The idiom “off to a flying start” is defined as “a start or beginning of anything, as characterized by the participant’s vigor and enthusiasm.” To be off to a flying start is often considered as an advantage, for example: “She was off to a flying start due to graduating at the top of her class.” Some advantages, however, are short-lived if initial enthusiasm is greater than the capacity for true insight that has not yet been achieved.
The idiom becomes relevant when I see situations in which selection criteria for leaders in the contact center lack the requirements of actual experience in running one! Instead, the director or manager role is a rung on the ladder or a link in the chain of leadership experiences necessary to move through the enterprise… as if on a rapidly moving sidewalk.
When those without a real understanding of what it takes to run a contact center make leadership selections, they may be basing decisions on the wrong criteria. Too often, enthusiasm wins over expertise. Just because someone is excited about an opportunity, or it is the “right” time for them to take on this role level, does not make them qualified for the position. However, if those in the hiring role do not understand the contact center, it is easy to make a wrong and uneducated selection.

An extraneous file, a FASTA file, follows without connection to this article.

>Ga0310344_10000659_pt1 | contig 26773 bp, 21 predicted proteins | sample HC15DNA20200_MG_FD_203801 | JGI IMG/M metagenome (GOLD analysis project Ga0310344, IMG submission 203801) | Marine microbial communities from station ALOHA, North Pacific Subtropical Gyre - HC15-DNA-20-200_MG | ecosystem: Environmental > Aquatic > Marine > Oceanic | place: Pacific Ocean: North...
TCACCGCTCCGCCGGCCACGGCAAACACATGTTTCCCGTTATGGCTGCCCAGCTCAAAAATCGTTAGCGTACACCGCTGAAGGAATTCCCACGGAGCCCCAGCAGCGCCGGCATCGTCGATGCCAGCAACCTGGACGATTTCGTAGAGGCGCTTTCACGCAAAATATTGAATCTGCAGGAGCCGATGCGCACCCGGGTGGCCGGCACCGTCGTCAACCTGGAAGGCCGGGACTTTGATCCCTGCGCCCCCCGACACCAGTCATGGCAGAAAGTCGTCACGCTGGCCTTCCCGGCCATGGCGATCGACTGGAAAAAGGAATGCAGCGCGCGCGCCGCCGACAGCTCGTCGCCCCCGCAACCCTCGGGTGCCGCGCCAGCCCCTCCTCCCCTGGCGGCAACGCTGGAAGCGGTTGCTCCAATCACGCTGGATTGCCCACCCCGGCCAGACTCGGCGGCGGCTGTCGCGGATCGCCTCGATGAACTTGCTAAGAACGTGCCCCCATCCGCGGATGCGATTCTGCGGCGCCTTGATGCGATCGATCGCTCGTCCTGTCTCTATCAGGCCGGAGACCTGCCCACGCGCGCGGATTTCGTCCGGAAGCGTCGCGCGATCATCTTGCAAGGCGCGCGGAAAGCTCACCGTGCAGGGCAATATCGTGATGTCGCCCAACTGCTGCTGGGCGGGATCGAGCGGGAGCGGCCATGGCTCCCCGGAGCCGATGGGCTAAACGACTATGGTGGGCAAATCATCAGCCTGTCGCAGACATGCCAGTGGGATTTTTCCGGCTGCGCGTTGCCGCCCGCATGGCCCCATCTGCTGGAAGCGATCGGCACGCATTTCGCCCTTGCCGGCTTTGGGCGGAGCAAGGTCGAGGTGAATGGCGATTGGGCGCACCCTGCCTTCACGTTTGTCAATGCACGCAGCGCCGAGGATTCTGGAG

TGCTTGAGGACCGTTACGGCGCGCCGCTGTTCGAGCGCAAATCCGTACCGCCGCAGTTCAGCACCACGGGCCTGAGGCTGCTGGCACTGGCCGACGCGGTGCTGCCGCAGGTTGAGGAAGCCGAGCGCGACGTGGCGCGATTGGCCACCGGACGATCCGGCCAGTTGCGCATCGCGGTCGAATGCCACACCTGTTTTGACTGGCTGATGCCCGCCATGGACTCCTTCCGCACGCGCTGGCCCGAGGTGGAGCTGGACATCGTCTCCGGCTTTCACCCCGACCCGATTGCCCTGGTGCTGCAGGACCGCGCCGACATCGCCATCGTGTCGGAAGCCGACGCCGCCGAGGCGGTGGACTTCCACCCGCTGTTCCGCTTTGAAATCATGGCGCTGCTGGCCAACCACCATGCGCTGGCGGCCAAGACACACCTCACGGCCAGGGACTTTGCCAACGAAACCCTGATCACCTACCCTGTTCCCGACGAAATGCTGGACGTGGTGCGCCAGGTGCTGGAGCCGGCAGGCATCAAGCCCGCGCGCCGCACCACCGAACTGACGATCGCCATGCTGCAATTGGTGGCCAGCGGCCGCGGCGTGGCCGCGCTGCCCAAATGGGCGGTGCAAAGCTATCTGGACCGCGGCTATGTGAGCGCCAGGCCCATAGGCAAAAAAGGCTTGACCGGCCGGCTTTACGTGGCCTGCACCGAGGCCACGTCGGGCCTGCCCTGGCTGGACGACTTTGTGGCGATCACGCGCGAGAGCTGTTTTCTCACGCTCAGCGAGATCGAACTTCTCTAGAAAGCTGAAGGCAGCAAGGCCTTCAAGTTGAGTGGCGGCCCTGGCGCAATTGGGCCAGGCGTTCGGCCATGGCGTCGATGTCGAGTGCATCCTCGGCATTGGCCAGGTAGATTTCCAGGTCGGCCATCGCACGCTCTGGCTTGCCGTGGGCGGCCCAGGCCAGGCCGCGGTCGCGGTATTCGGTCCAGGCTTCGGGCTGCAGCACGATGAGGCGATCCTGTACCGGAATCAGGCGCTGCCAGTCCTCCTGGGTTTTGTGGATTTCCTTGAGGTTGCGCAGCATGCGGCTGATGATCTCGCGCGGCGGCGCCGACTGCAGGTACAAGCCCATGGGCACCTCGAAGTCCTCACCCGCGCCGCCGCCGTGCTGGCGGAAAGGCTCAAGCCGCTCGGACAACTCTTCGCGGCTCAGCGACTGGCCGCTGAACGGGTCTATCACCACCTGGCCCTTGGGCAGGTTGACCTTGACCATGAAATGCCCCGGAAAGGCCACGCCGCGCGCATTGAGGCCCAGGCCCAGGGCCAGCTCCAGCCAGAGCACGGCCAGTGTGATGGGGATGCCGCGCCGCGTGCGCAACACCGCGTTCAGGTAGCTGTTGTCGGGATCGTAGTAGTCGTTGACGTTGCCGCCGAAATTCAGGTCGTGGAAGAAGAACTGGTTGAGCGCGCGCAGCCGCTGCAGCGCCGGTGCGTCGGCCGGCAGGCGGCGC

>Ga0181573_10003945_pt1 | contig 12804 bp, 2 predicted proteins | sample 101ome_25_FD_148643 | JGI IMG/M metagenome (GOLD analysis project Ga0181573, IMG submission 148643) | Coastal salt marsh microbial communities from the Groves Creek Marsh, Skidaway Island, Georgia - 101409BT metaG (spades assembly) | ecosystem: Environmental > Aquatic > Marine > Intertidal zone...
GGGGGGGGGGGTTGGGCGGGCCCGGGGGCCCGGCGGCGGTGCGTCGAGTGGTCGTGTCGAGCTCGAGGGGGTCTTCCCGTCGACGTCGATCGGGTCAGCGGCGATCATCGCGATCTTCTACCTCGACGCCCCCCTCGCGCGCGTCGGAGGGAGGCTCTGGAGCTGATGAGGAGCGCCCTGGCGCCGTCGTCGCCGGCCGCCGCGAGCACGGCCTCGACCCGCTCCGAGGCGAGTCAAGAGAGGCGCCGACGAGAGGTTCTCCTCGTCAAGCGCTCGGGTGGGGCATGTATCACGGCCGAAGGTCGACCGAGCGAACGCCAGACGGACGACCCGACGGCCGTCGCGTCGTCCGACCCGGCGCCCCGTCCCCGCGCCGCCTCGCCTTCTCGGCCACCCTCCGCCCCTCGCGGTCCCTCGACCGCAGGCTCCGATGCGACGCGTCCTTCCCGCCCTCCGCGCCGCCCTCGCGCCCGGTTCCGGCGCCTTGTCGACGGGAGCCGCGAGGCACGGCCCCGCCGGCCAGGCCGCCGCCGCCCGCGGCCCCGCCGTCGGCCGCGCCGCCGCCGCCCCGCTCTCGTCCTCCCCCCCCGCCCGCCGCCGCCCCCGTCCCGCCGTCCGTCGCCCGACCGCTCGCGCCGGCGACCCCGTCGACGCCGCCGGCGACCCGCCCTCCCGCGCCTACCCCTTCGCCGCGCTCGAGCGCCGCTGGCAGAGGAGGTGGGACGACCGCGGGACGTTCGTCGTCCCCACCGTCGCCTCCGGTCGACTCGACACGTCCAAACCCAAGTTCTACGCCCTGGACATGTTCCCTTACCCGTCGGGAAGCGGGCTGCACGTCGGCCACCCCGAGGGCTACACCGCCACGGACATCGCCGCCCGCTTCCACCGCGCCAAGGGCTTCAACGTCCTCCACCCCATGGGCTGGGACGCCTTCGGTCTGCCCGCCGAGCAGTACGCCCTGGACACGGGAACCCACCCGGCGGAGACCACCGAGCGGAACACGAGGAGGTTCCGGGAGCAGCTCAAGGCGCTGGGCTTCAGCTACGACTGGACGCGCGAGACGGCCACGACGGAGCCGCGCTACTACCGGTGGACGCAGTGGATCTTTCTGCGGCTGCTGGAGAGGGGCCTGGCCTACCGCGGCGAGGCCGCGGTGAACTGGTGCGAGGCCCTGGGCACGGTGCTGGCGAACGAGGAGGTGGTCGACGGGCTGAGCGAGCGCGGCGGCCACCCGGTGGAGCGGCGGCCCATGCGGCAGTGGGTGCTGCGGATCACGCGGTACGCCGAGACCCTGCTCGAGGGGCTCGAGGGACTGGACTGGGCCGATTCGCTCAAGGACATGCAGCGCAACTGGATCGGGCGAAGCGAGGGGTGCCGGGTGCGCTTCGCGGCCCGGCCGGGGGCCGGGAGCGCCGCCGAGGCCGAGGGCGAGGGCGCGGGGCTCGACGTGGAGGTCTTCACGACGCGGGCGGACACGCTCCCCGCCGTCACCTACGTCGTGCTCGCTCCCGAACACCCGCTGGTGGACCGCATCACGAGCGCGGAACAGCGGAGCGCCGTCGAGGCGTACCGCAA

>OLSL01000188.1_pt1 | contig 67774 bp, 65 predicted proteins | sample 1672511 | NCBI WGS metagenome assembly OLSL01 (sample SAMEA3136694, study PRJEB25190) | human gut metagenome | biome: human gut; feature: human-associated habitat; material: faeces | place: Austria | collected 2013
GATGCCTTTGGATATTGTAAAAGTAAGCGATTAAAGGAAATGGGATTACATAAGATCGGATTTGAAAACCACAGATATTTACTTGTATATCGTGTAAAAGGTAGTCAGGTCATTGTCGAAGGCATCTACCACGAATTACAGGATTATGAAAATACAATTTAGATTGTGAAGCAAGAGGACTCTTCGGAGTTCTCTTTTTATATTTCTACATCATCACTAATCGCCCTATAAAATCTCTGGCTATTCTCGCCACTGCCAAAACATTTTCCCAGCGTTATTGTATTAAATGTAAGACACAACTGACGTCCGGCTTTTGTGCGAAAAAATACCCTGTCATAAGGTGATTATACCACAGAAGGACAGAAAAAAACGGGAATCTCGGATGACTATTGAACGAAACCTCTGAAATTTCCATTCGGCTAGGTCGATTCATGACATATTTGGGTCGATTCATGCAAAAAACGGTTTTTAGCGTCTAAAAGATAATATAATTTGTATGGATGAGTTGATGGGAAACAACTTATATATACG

Many complex contact centers are overseen by folks that may be rich in enthusiasm but poor in expertise, lacking in the “saving grace” of discipline. Discipline is the requisite for effectively running an operation that has about as many moving parts as an Amazon.com warehouse!
Discipline is defined as “a system of rules of conduct or method of practice” (Definitions.net). Those who enjoy the “flying start” rely on enthusiasm… an emotion of interest, eagerness and passion. Feelings are fine but often fragile, while discipline involves a reliable and planned methodology.
Chaos Over Calm
Keep in mind that the contact center is really two businesses in one. It is the contact center business and the business you just happen to be in: healthcare, fashion, travel, finance, etc. Well, you get the picture. Sadly, many elevated to a contact center leadership role, be it supervisor, manager or director, underestimate the job of managing in a demand environment; they create chaos rather than calm.